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Tango around Oregon
There is tango all over Oregon:
The Portland Tango Association offers a scholarship program designed to provide some financial help to members of the Portland tango community that are interested in perfecting their tango skills . The scholarship is meant to help them cover part of their expenses in taking classes from local and visiting teachers or participating to local festivals.
You May Be Wondering
There are many ways to answer this question. Here are a few approaches:
- Argentine Tango is a partnered social dance, with the couple dancing embraced. Unlike “ballroom” style dances, which tend to be more structured, social tango is improvised, with every step being a spontaneous discovery in the moment, as the partners focus on their connections to each other and to the music.
- Danial Trenner once explained at a workshop here in Portland that while most dances are defined by specific step patterns and/or rhythm structures, Tango, though it is generally confined to “regular” rhythms, has an infinite variety of step patterns. The thing that defines the dance as “tango” is not the steps, but the “manner” or the “way” that the steps are danced. The “connection” mentioned above is not so much a result of anything in the dance as it is a requirement. In order to do a dance where every step is spontaneously improvised, both partners must be paying full attention to each other. This creates the connection that is by its nature very sensual, unlike anything else in the dance world.
- Read what Portland’s world-famous Tango legend Alex Krebs has to say about it on his website.
- Vladimir Estrin of tangoAficionado.com has written a very nice piece on his homepage titled, “Tango is more than just a dance!” Do check it out.
- Christine Denniston in the UK has an even more in-depth history of Argentine Tango on her incredible website documenting 150 years of tango history.
- Read what Portland tanguero Jay Rabe has to say about it on his website.
- The easiest way, with the least commitment, is to go to a milonga or practica (see definition below). Most milongas and practicas currently running in Portland (click on “milongas” on the main menu bar to see list) have a free beginning lesson as the first hour of the event. There are always complete beginners at these lessons, so even if you’ve never danced a step of tango, you need not feel intimidated. There will almost surely be other, equally inexperienced dancers there, and the lessons are always designed to accommodate absolute beginners.
- … or … There are over two dozen experienced Argentine Tango dancers in Portland who also teach. See “Teachers” on the main menu bar for a list and description. All of them offer private lessons for you as an individual (whether man or woman), or for you and a partner. Private lessons are more expensive than the free lesson at a milonga, of course, but you get undivided attention from the teacher.
- … or … Most Portland teachers also offer groups classes throughout the year. If you click the menu Event Calendars on the main menu bar, you can see what is scheduled. You should also sign up for Portango-a, so you can receive email announcements when new classes are formed.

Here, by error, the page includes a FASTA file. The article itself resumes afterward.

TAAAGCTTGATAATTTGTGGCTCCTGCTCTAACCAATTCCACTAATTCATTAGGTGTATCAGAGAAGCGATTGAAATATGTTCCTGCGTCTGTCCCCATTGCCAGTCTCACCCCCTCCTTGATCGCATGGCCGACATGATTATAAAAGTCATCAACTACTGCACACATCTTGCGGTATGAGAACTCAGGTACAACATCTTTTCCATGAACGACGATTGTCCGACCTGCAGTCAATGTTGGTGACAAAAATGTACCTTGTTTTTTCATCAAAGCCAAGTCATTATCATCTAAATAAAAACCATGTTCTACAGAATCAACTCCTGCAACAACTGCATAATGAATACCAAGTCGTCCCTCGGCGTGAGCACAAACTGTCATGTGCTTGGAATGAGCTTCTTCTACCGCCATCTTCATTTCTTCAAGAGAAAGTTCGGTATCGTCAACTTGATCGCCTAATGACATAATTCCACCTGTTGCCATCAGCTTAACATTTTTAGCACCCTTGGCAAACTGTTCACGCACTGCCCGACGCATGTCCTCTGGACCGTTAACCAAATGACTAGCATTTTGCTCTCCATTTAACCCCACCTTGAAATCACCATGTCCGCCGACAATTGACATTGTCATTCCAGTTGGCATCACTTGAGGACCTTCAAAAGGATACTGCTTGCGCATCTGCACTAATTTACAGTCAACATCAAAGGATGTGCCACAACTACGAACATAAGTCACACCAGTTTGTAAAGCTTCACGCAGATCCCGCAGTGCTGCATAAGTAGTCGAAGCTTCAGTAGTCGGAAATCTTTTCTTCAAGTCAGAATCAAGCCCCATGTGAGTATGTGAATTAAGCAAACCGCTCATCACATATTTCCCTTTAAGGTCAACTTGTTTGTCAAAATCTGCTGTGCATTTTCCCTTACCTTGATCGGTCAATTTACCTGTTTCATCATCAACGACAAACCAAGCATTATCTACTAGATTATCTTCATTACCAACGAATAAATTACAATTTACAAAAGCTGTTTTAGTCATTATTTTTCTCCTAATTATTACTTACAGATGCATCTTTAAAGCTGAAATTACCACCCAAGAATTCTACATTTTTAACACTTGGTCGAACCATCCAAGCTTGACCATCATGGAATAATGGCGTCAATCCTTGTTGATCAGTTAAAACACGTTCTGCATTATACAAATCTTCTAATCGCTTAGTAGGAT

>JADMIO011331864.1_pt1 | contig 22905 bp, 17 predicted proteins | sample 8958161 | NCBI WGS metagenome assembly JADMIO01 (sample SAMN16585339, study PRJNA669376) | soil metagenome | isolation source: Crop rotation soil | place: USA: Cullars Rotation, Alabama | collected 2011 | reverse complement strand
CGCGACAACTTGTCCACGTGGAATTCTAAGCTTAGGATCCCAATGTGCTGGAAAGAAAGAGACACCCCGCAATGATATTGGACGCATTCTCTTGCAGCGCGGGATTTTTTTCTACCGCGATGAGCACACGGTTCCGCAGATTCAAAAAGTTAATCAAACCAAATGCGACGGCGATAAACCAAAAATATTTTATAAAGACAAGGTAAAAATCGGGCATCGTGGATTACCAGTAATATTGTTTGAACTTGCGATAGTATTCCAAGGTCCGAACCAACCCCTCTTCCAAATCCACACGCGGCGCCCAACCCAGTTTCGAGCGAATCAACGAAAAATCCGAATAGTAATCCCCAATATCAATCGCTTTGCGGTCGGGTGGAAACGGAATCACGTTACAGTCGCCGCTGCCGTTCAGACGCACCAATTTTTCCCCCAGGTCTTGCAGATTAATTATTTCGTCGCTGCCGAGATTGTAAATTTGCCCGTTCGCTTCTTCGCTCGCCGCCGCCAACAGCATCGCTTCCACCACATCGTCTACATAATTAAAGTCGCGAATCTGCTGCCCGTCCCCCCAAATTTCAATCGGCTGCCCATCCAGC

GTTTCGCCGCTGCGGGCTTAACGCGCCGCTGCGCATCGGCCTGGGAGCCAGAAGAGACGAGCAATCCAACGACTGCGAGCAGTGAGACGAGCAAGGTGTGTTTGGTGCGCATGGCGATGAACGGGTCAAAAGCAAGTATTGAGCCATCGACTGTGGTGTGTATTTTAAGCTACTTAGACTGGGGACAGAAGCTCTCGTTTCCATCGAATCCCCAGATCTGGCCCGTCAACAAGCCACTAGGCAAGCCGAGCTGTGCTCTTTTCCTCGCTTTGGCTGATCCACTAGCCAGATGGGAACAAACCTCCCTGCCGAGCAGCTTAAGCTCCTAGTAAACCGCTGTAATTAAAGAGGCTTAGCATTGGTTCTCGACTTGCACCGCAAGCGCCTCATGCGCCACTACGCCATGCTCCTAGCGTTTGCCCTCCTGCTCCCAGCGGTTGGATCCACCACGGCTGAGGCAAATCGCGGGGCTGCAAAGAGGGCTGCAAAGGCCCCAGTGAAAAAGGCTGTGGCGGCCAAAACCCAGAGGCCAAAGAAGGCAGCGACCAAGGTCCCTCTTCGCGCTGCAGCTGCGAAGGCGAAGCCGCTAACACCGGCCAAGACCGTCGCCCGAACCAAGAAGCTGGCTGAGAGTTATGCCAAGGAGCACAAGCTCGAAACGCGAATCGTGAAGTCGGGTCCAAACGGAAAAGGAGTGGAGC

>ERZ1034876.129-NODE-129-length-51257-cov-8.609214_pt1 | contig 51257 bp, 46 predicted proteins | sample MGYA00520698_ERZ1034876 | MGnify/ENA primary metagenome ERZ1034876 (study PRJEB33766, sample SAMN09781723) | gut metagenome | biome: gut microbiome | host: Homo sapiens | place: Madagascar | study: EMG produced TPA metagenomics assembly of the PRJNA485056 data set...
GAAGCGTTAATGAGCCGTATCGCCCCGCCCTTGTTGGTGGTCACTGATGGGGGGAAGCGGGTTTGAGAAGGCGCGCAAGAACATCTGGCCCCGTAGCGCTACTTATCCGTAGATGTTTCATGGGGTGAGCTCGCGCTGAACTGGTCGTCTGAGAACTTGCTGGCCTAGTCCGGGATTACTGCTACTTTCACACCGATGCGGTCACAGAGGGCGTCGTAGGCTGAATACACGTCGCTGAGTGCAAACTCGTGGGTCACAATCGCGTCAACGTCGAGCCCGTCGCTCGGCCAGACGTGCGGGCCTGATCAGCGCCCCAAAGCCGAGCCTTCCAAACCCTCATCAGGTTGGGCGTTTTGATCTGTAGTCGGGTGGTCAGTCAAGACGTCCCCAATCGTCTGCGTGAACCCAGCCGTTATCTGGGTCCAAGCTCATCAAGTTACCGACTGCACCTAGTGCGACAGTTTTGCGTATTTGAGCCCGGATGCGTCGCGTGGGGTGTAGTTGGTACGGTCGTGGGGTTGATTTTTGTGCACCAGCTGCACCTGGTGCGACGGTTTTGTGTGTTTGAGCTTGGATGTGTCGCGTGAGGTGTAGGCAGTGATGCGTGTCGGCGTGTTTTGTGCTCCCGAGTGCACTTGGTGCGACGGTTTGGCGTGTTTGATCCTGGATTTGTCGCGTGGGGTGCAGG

- A milonga is an Argentine Tango social dance. People come as individuals or with a partner. Music is usually played in tandas, or sets, with 3 or 4 songs in a tanda. In betwen tandas there will be a cortina, a short music interlude (30 sec or so long) of non-tango music. This is the customary time to change partners or take a break if you want to.
- A practica is a practice dance. Floorcraft protocols are generally relaxed as compared to a milonga. Specifically, it is OK to talk during the dance, and impeding traffic within reason while you work on a step is accepted.
Here in Portland in 2018-19, about 75% of dancers are single, with 25% being married or otherwise attached. Ages vary from 20-something (or less) to over 70. Median age is probably 30-35.
Attire varies considerably. Some people dress up, while others wear jeans and T-shirts. This is Portland, after all. We tend to be pretty cosmopolitan. In general, practicas are less formal than milongas.
Most milongas typically play traditional Argentine tango music, but there are milongas that play alternative type of music more geared to the type of music people that start are used to listen.
Suffice to say that wherever you go, you cannot be over-dressed, nor can you be under-dressed. It’s really all about the dancing.
Since most milongas have a beginning lesson as the first hour of the dance, there will be a majority of beginning dancers during the early part of the evening. More experienced dancers tend to arrive from 9:30 to 10:30.
Floorcraft, or dance floor etiquette, is an informal collection of protocols and guidelines that have evolved to maximize everyone’s enjoyment.
Good floorcraft allows the couple to navigate smoothly around the dance floor, staying in “Line of Dance” (moving counterclockwise around the dance floor) while avoiding collisions with walls, furniture, or other dancers. With some exceptions, floorcraft is the responsibility of the leader. This allows the follower to “zone out” and just enjoy the embrace and the music, trusting her follower to take care of her.